Now say you have a unit in your game that fires a cannon with a certain cooldown. The reason it can't fire continuously is because it has to reload. This is represented by an animation. But the server also needs to be aware of the cooldown so you end up having to sync up the animation duration and the cooldown that the server understands.
The server awareness is primary and the first concern. The most important thing is that the right thing happens and only the server may decide that. The only thing it should ever believe the client about is the user's input. I know you know that but that has to be stated.
So, assuming your proposal is that the animator decides the timings and this information is passed to the server-side developer... you have simplified nothing and the code is still "duplicated". The server application still has to enforce the cooldown. The code still has to be written. It may be worse code than it would otherwise have been and it certainly will be more fragile because it has been dictated by a graphic designer's imagination and not the internal mechanics of the game. It is not simpler.
If the proposal were that the client application tells the server "I finished reloading, I'm firing again now" then you have handed your application over to the hackers. You have created a game where the user can toss a coin and decide whether or not it came up heads, then demand money from the NPC gambler who has "lost" the bet. Even if the user is not a cheat, remember that MMOs suffer from lag and that the client software also suffers from the load on the client computer (maybe some auto-disk-defrag task decided to start up). It can neither send reliable timings back to you nor reliably show to the user what is happening now. Which feeds into my next point...
Code duplication? The server application decides what happens, based on a combination of what the user has requested to happen, what the game dictates will happen, what events and conditions are providing other inputs (NPC activity, other user activity etc) and what the application will allow from the product of all those. The client just tries to present a plausible representation of what it has been told is happening, wrapped in a lot of glitter which has no existence in the actual game, having told the server what the user wanted to do (move forwards, swing a sword, change to secondary weapon, whatever). These are completely different tasks.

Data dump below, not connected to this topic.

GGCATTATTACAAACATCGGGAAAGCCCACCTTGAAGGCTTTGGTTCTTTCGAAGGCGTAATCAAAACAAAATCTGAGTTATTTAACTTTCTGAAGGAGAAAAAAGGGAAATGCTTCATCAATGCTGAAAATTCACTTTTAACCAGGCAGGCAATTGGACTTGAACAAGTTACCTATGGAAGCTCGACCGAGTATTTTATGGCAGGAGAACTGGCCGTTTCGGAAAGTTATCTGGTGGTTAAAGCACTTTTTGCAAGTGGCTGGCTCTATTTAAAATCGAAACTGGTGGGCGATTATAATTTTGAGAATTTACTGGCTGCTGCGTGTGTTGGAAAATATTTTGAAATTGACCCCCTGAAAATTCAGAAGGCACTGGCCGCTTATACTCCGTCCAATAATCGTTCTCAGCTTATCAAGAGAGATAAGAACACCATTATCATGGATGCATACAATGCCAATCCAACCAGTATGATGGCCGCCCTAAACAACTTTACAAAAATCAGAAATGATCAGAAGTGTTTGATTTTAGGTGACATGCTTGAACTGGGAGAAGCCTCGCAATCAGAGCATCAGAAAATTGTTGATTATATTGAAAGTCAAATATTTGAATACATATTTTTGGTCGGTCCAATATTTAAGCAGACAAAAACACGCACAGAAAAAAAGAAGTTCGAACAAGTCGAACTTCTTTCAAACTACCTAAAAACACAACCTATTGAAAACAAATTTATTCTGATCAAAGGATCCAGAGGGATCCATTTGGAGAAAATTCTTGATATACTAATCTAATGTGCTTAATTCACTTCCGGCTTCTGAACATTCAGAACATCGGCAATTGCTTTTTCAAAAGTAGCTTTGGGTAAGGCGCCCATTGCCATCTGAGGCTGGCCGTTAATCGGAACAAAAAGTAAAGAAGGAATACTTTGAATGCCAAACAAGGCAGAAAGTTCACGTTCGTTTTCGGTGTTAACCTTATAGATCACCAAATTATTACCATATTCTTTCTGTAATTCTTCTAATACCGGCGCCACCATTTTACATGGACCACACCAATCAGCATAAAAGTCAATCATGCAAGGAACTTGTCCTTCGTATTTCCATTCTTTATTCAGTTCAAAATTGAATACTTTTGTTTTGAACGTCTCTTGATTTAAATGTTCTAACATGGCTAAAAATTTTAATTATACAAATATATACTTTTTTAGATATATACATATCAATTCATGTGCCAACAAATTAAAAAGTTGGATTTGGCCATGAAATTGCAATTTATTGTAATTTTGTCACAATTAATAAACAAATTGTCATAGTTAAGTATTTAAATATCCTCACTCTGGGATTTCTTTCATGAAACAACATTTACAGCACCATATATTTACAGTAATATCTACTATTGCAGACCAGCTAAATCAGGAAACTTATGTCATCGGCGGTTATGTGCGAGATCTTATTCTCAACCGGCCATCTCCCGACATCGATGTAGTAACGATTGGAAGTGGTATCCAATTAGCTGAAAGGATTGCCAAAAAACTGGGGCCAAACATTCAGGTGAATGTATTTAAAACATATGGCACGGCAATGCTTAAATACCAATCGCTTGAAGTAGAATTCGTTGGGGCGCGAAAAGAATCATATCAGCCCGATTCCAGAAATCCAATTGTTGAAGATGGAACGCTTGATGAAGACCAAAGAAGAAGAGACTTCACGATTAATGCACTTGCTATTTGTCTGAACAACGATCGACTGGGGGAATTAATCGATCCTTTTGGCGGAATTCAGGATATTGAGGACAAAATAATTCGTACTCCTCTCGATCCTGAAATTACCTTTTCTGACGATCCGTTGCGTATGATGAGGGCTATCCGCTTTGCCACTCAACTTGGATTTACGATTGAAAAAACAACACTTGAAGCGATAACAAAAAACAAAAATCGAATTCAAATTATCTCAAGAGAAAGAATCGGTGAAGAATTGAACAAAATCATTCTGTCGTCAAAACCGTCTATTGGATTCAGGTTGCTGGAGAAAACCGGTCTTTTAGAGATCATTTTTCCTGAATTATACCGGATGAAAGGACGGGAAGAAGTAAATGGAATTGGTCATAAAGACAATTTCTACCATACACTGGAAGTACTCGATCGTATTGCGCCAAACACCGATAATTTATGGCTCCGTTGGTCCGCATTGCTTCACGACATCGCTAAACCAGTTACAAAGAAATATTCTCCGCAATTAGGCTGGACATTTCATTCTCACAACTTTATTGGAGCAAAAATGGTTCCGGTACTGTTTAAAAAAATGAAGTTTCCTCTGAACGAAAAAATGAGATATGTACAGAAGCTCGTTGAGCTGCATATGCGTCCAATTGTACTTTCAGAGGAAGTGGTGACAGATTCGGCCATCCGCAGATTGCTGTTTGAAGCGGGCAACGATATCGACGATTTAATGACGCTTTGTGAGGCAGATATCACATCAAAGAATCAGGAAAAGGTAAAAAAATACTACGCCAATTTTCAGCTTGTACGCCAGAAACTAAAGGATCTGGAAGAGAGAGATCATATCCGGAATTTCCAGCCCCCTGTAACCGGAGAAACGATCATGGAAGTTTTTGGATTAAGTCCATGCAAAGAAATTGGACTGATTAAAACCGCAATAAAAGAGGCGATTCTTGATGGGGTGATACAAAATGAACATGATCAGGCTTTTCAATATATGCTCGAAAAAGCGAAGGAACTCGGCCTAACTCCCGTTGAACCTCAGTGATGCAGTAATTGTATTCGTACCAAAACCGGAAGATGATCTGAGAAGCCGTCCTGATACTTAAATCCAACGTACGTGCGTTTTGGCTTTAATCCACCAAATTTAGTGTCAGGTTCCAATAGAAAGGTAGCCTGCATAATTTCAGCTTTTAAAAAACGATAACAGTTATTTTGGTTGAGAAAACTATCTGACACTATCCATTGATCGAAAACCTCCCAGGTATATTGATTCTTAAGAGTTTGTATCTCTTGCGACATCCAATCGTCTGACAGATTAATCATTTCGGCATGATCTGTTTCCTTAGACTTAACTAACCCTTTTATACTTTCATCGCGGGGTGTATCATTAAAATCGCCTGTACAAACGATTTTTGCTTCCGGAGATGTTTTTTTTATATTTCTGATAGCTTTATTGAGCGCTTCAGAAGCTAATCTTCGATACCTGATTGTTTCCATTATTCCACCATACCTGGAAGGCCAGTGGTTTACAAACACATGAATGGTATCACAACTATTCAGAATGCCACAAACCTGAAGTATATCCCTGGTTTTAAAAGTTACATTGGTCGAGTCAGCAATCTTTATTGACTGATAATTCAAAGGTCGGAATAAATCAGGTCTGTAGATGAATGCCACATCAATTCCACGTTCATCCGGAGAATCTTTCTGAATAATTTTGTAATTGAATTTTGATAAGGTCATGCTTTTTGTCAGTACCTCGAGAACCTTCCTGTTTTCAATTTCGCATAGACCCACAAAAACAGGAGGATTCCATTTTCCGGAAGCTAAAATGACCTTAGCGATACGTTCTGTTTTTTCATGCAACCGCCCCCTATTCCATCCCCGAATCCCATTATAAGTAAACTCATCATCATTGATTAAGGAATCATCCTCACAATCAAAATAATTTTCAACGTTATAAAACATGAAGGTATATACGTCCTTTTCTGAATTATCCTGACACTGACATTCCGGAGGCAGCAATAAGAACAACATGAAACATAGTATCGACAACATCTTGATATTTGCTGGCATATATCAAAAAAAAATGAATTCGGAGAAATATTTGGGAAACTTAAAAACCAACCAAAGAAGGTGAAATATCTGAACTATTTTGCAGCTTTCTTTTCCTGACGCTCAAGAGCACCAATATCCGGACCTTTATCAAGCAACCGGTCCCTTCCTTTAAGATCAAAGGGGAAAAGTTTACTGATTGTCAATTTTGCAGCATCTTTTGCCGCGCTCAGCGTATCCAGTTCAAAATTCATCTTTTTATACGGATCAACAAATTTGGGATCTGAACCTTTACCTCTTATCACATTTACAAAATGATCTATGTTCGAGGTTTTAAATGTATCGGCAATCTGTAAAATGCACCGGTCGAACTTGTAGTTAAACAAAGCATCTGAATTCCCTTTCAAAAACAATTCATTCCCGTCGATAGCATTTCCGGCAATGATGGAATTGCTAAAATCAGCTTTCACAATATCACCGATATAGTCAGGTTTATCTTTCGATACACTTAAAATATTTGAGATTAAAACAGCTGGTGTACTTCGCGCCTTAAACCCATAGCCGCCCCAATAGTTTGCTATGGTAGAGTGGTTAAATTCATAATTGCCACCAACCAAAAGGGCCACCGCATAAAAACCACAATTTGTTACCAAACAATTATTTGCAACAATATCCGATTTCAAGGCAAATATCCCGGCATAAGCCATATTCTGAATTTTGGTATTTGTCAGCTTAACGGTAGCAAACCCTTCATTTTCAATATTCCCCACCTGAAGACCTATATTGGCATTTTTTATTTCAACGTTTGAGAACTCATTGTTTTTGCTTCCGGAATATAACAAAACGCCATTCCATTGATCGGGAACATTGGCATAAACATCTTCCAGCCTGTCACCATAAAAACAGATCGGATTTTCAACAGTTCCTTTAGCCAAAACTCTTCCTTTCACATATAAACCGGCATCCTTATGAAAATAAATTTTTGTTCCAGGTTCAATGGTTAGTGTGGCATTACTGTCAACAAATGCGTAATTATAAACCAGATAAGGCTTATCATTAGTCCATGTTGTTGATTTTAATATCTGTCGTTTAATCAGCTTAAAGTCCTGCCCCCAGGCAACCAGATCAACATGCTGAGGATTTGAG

The game world "exists" in your servers. The player is trying to "live" in that world from his or her home computer. The player cannot do that (and will not want to play any more) if the representation of game events is not both plausible and consistent. They can live with a game where sometimes things get too laggy and slowed down (as in a huge multi-player raid/battle) for them always to see that they have run out of ammo - if the game is reliable in managing those events. They will not stay in a game where they may seem to have reloaded and be firing, only nothing is being shot. They will not trust such a game to manage any event, server side or not.
So for your game to be acceptable, some code duplication is essential. Client side developers/animators must know something about what is going on server-side, because they have to stay roughly in sync with it under very demanding conditions and make it believable and acceptable to the player. You are trying to make the same world exist in two widely separate places and in two separate applications which absolutely should not share any code (for reasons of security as well as simple separation of concerns). Try doing that without repeating anything. Duplication of the essentials of the game is the whole point.